B reiterated that the checkpoints were places where people would be killed. He described how they would be “picked up” from the line waiting to pass, and soldiers sitting on the side of the road would direct the soldiers manning the checkpoint, saying “Carry him.” Then the witness would hear gunfire. He stated that the bodies were not buried right away, but were instead placed in the middle of the town for people to see.
Eventually, B said, he and his friend disagreed about where to go and B had to make a choice. The friend wanted to go to Freetown, but B’s siblings were not too far away. He said he left and went back for his family. The two stayed at the town where they eventually parted for some time, B said, and then the same things started to happen, “people dying here and there.” It was 12 miles to the farmland, and B said he went to join the rest of his siblings.
According to B, the farm when he returned was a different place from the farm he had left. It was “very quiet,” and everyone was worried, because they did not know what to expect. He said his siblings had not known if he had survived, and when he rejoined them, he explained what he had seen along the way. On the following day, rebels came to town in their car with their commander, and B said he and his brothers ran into the forest because they knew only rebels had cars; the sisters stayed in town with the rest of the family. He testified that he stayed there until November 28, when they heard a ceasefire was signed in Monrovia, and he decide he should go search for his parents so the family could begin a transition back to their life in Monrovia.
The witness testified that he went to Monrovia to search for his parents, but the NPFL had announced on the radio that no one would be allowed from their territory back to Monrovia; if someone was caught trying to reach Monrovia, they would be killed. When the witness reached the last checkpoint leading to Monrovia, he said, a female commander there ordered him to be arrested because she determined he was going to Monrovia, and that was a crime in NPFL territory. He testified that he was tied up and beaten, and the NPFL tried to get a confession from him that he was going to Monrovia; when he did not say it, they threw him in a makeshift prison. He confirmed that the NPFL did not know he was Krahn, as they had gone through a “filtering” and felt there were no Krahns or Mandingos in their midst, but they still did not allow people from their territory back to Monrovia. The witness described how he spent a few days in prison before they let him go because he did some work for them by going to fetch water and food, as well as cooking for them.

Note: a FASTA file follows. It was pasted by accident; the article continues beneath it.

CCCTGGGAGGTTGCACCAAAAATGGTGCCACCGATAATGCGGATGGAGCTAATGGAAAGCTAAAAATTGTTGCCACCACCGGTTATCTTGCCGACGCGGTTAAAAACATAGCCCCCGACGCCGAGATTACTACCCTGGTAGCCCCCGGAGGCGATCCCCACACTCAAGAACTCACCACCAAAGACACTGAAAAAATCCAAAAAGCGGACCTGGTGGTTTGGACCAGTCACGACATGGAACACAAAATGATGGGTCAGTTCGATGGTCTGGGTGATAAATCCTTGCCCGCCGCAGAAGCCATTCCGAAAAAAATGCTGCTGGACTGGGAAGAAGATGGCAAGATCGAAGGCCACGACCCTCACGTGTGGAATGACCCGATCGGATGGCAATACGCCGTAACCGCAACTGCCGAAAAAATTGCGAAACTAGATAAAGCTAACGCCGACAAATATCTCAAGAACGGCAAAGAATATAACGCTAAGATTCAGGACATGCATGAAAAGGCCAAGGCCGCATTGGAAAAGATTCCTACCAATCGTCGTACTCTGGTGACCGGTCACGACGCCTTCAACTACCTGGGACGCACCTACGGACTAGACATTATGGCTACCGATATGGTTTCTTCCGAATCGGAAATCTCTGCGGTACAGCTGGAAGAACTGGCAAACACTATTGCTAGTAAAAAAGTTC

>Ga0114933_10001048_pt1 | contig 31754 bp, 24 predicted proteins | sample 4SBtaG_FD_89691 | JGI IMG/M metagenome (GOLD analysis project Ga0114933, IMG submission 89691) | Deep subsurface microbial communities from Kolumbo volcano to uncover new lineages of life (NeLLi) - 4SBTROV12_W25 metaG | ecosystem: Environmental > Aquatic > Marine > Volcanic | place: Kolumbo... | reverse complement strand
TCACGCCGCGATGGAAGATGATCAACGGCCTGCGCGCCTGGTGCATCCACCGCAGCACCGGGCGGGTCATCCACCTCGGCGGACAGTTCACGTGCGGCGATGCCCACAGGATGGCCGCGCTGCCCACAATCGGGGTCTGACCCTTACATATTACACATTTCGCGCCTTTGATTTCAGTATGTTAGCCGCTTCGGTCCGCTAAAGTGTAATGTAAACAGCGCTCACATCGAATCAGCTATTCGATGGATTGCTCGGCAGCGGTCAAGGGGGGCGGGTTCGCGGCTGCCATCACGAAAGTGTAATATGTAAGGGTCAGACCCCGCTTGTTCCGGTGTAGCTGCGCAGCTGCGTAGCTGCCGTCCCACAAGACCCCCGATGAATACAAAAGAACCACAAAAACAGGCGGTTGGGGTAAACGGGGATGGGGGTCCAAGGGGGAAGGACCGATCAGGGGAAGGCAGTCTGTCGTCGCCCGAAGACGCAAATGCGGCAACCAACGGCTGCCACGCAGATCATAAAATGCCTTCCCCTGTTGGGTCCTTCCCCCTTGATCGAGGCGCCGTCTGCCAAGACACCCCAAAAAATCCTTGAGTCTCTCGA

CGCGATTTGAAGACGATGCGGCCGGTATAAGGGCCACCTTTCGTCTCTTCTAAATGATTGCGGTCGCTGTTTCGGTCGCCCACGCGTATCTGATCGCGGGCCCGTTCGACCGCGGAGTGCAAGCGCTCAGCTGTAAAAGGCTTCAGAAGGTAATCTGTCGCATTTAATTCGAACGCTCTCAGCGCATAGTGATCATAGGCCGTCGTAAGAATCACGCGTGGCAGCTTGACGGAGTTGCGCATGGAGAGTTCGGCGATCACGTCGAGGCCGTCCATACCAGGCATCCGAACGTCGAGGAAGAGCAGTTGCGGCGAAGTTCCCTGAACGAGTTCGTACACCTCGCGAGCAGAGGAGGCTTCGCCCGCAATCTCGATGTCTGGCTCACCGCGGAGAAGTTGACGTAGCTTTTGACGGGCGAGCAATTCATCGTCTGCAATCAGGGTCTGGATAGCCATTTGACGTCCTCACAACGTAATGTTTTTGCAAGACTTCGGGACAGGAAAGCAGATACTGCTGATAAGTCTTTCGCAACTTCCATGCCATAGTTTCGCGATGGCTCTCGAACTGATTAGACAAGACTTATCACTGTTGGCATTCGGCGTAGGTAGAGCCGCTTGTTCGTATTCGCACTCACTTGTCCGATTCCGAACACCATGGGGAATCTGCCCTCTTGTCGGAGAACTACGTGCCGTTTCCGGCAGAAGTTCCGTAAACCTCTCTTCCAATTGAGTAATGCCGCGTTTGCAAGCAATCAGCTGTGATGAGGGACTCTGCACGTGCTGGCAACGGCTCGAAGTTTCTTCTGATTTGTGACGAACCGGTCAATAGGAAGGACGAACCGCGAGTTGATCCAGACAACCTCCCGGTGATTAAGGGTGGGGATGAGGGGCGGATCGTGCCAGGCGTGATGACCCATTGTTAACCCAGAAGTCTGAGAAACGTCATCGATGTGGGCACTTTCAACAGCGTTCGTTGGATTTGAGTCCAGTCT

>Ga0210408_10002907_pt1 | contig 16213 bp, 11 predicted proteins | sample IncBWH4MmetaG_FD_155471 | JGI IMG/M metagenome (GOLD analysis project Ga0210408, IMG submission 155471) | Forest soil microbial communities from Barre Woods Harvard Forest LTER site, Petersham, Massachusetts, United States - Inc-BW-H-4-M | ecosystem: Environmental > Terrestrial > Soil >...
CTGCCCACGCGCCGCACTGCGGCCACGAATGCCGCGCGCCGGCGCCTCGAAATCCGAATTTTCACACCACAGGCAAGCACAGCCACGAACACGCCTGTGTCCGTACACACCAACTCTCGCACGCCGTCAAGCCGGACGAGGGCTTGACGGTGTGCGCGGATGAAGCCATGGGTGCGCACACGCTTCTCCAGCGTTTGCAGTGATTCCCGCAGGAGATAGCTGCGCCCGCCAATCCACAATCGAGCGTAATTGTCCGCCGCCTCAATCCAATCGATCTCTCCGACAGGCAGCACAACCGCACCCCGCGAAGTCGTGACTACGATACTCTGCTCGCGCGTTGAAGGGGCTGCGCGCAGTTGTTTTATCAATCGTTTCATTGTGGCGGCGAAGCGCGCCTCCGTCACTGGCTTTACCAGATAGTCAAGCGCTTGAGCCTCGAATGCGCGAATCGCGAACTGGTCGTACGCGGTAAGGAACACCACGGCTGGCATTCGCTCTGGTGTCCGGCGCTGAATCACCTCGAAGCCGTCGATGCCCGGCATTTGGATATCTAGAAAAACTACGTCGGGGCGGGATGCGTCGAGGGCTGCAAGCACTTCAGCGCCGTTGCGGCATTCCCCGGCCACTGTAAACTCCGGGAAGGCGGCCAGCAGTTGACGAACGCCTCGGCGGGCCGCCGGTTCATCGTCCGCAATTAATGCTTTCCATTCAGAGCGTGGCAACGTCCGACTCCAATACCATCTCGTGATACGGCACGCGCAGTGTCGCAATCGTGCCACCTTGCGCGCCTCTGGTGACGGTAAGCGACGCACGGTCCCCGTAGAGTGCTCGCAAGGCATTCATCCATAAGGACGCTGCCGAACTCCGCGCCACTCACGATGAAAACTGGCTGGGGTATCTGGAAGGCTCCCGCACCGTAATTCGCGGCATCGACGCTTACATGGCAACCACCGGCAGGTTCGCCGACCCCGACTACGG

B said he had to stay in the town for about a week to prove he was not leaving to go to Monrovia. He described sneaking out after a while, and told the jury that the distance from the checkpoint to the ECOMOG buffer zone was about 1000 feet. Once in the hands of ECOMOG, he said, you would be put on a truck and ECOMOG would send you to Monrovia.
B testified that in Monrovia, he found his father in military barracks, and his condition was so bad that he was literally dying of starvation. B’s father could barely sit up, B said, and could only lie down on a recliner. He was surviving on tea.